Telegraph Register

Description (Brief)
This register, made in Paris, France, bears the stamping “Btes S.G.D.G.”, or Breuvete Sans garantie du gouvernement (patent without State guarantee). Telegraph registers are electrically-activated printers that receive Morse code messages. The message travels as a series of electrical pulses through a wire. The pulses energize the register’s electromagnets which move a lever-arm holding a pen or stylus. A clockwork mechanism pulls a strip of paper across the pen or stylus, recording the message. Short pulses draw or emboss a dot, slightly longer pulses a dash. The sequence of dots and dashes represent letters and numbers.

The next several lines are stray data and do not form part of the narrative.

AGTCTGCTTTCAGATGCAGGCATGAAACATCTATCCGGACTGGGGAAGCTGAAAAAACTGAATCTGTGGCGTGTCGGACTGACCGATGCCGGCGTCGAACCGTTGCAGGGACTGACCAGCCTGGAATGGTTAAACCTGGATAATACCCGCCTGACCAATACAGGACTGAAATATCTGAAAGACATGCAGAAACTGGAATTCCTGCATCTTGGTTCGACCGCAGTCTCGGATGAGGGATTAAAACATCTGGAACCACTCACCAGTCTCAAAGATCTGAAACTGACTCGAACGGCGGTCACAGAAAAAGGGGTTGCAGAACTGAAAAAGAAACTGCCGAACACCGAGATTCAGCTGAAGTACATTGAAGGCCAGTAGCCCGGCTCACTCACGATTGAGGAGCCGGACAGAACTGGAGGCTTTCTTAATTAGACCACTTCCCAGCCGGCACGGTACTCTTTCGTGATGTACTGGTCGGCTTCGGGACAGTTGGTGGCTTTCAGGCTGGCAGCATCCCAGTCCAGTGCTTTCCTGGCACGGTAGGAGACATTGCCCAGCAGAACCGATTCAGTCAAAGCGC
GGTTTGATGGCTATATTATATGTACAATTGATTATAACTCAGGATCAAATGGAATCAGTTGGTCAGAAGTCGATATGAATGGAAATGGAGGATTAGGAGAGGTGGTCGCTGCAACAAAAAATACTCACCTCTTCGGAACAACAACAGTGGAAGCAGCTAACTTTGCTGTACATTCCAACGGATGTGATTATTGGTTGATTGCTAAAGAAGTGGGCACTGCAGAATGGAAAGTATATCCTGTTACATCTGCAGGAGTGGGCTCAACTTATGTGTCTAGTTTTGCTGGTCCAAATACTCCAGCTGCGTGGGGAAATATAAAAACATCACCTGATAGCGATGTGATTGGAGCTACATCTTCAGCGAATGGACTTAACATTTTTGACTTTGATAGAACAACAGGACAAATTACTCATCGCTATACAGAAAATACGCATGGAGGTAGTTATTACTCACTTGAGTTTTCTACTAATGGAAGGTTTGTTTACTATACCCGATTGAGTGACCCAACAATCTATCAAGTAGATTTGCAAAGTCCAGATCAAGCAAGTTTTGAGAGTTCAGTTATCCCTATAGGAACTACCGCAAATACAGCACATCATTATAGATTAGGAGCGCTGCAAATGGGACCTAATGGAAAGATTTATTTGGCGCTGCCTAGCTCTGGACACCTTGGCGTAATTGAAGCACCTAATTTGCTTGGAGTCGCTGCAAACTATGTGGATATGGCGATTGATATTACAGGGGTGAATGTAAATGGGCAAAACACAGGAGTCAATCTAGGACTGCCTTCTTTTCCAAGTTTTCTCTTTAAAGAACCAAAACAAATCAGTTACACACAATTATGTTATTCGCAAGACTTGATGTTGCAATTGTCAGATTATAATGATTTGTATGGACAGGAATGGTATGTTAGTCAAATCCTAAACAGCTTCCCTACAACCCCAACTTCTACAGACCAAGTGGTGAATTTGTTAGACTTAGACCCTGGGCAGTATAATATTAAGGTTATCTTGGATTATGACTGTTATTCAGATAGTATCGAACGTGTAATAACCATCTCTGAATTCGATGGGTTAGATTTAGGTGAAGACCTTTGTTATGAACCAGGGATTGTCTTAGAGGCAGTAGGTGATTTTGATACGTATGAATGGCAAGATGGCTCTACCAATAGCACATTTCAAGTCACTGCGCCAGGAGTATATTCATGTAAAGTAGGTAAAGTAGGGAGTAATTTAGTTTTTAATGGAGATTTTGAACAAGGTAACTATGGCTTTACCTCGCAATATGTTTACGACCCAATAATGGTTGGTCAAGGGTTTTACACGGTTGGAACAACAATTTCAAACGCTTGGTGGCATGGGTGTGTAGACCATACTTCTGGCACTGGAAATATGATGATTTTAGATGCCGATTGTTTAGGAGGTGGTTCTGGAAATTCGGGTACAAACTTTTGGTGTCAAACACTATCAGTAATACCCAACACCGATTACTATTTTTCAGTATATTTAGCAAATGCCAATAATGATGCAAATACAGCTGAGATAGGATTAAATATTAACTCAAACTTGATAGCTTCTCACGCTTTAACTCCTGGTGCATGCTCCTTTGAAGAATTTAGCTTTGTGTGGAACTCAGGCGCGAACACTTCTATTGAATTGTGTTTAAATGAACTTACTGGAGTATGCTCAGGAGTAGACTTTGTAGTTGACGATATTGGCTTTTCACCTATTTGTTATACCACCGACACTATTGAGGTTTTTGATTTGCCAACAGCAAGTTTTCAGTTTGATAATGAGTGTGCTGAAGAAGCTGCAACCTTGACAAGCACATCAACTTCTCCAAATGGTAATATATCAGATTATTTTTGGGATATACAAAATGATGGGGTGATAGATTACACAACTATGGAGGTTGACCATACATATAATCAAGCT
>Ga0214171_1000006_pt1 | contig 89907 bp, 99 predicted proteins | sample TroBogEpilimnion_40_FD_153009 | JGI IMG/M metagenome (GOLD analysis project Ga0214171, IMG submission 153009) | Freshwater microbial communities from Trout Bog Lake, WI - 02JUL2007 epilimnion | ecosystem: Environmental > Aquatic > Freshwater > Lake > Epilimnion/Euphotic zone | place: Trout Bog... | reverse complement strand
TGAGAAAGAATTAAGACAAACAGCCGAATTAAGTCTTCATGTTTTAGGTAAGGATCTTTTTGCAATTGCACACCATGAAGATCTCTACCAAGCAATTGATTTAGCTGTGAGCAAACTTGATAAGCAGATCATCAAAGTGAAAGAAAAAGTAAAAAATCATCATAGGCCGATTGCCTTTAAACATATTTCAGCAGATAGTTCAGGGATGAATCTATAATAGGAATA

Currently not on view
Object Name
telegraph receiver
telegraph register
Digney Fres & Cie
Physical Description
wood (overall material)
brass (overall material)
copper (overall material)
overall: 6 3/4 in x 8 3/4 in x 14 1/2 in; 17.145 cm x 22.225 cm x 36.83 cm
ID Number
accession number
catalog number
Telegraph Registers
Communication, telegraph
See more items in
Work and Industry: Electricity
Telegraph Registers
Data Source
National Museum of American History, Kenneth E. Behring Center
Credit Line
from Western Union Corporation

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